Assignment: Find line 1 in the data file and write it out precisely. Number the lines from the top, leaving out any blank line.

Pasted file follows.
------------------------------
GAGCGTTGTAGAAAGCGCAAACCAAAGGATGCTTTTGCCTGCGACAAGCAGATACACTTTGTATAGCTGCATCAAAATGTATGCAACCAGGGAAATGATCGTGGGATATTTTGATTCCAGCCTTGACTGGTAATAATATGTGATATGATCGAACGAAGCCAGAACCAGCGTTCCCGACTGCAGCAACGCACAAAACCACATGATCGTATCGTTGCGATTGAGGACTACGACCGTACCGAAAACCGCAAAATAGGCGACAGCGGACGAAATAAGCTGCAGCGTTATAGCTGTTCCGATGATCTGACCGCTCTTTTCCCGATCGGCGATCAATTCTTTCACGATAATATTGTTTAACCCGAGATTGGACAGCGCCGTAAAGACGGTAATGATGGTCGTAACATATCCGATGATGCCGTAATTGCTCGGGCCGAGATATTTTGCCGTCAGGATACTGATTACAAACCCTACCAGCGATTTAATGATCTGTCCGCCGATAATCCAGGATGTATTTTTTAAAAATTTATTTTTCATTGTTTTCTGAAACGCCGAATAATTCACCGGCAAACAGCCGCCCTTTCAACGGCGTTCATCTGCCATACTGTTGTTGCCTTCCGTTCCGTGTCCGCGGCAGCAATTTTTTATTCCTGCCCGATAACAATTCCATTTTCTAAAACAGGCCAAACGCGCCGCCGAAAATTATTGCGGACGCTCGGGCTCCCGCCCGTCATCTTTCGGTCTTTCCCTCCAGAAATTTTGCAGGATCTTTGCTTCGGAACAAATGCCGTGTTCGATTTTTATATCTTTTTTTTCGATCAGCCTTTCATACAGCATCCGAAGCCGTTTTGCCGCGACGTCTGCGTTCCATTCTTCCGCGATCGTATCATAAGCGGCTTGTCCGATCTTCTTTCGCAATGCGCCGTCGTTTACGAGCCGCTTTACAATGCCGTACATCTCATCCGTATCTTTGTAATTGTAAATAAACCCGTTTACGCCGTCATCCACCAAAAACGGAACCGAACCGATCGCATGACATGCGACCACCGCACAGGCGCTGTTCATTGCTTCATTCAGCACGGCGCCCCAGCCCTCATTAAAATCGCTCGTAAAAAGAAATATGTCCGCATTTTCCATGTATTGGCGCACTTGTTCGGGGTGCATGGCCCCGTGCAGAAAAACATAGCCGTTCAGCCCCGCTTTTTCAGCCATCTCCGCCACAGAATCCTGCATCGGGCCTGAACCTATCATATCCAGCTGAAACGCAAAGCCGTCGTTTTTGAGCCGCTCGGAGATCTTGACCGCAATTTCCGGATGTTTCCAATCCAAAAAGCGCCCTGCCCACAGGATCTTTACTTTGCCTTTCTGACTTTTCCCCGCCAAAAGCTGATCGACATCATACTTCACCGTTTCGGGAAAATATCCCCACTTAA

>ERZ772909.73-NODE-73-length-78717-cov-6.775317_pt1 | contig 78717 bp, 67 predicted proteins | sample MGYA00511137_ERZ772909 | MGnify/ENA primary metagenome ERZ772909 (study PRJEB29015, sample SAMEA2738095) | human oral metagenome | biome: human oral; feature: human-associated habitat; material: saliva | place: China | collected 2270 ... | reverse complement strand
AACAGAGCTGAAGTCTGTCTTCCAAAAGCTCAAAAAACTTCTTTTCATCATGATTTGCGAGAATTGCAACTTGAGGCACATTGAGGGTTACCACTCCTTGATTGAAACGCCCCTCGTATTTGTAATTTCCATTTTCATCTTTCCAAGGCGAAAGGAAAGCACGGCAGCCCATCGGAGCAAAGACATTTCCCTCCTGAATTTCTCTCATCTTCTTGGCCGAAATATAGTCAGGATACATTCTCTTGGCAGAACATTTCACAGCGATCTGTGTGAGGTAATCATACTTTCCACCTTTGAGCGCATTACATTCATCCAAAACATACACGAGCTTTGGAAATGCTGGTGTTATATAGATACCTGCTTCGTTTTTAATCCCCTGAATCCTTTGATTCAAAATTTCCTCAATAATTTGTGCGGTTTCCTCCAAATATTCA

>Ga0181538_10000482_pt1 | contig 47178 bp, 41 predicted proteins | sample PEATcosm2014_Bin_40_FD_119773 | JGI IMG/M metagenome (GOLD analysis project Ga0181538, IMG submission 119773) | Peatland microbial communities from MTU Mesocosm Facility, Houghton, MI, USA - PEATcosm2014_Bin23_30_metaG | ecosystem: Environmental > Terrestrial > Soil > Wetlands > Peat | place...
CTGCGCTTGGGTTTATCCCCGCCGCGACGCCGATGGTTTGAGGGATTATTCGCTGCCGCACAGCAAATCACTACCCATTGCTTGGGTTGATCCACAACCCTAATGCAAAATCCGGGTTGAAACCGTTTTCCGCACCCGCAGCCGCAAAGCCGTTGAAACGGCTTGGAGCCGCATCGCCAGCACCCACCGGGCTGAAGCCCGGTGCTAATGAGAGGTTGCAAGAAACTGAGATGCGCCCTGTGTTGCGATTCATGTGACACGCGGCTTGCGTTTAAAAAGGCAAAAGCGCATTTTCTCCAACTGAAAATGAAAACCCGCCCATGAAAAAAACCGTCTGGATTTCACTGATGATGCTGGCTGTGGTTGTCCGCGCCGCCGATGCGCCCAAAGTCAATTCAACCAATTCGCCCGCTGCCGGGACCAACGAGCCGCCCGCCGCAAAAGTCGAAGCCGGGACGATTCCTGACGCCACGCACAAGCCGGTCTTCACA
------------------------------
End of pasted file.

GAGCGTTGTAGAAAGCGCAAACCAAAGGATGCTTTTGCCTGCGACAAGCAGATACACTTTGTATAGCTGCATCAAAATGTATGCAACCAGGGAAATGATCGTGGGATATTTTGATTCCAGCCTTGACTGGTAATAATATGTGATATGATCGAACGAAGCCAGAACCAGCGTTCCCGACTGCAGCAACGCACAAAACCACATGATCGTATCGTTGCGATTGAGGACTACGACCGTACCGAAAACCGCAAAATAGGCGACAGCGGACGAAATAAGCTGCAGCGTTATAGCTGTTCCGATGATCTGACCGCTCTTTTCCCGATCGGCGATCAATTCTTTCACGATAATATTGTTTAACCCGAGATTGGACAGCGCCGTAAAGACGGTAATGATGGTCGTAACATATCCGATGATGCCGTAATTGCTCGGGCCGAGATATTTTGCCGTCAGGATACTGATTACAAACCCTACCAGCGATTTAATGATCTGTCCGCCGATAATCCAGGATGTATTTTTTAAAAATTTATTTTTCATTGTTTTCTGAAACGCCGAATAATTCACCGGCAAACAGCCGCCCTTTCAACGGCGTTCATCTGCCATACTGTTGTTGCCTTCCGTTCCGTGTCCGCGGCAGCAATTTTTTATTCCTGCCCGATAACAATTCCATTTTCTAAAACAGGCCAAACGCGCCGCCGAAAATTATTGCGGACGCTCGGGCTCCCGCCCGTCATCTTTCGGTCTTTCCCTCCAGAAATTTTGCAGGATCTTTGCTTCGGAACAAATGCCGTGTTCGATTTTTATATCTTTTTTTTCGATCAGCCTTTCATACAGCATCCGAAGCCGTTTTGCCGCGACGTCTGCGTTCCATTCTTCCGCGATCGTATCATAAGCGGCTTGTCCGATCTTCTTTCGCAATGCGCCGTCGTTTACGAGCCGCTTTACAATGCCGTACATCTCATCCGTATCTTTGTAATTGTAAATAAACCCGTTTACGCCGTCATCCACCAAAAACGGAACCGAACCGATCGCATGACATGCGACCACCGCACAGGCGCTGTTCATTGCTTCATTCAGCACGGCGCCCCAGCCCTCATTAAAATCGCTCGTAAAAAGAAATATGTCCGCATTTTCCATGTATTGGCGCACTTGTTCGGGGTGCATGGCCCCGTGCAGAAAAACATAGCCGTTCAGCCCCGCTTTTTCAGCCATCTCCGCCACAGAATCCTGCATCGGGCCTGAACCTATCATATCCAGCTGAAACGCAAAGCCGTCGTTTTTGAGCCGCTCGGAGATCTTGACCGCAATTTCCGGATGTTTCCAATCCAAAAAGCGCCCTGCCCACAGGATCTTTACTTTGCCTTTCTGACTTTTCCCCGCCAAAAGCTGATCGACATCATACTTCACCGTTTCGGGAAAATATCCCCACTTAA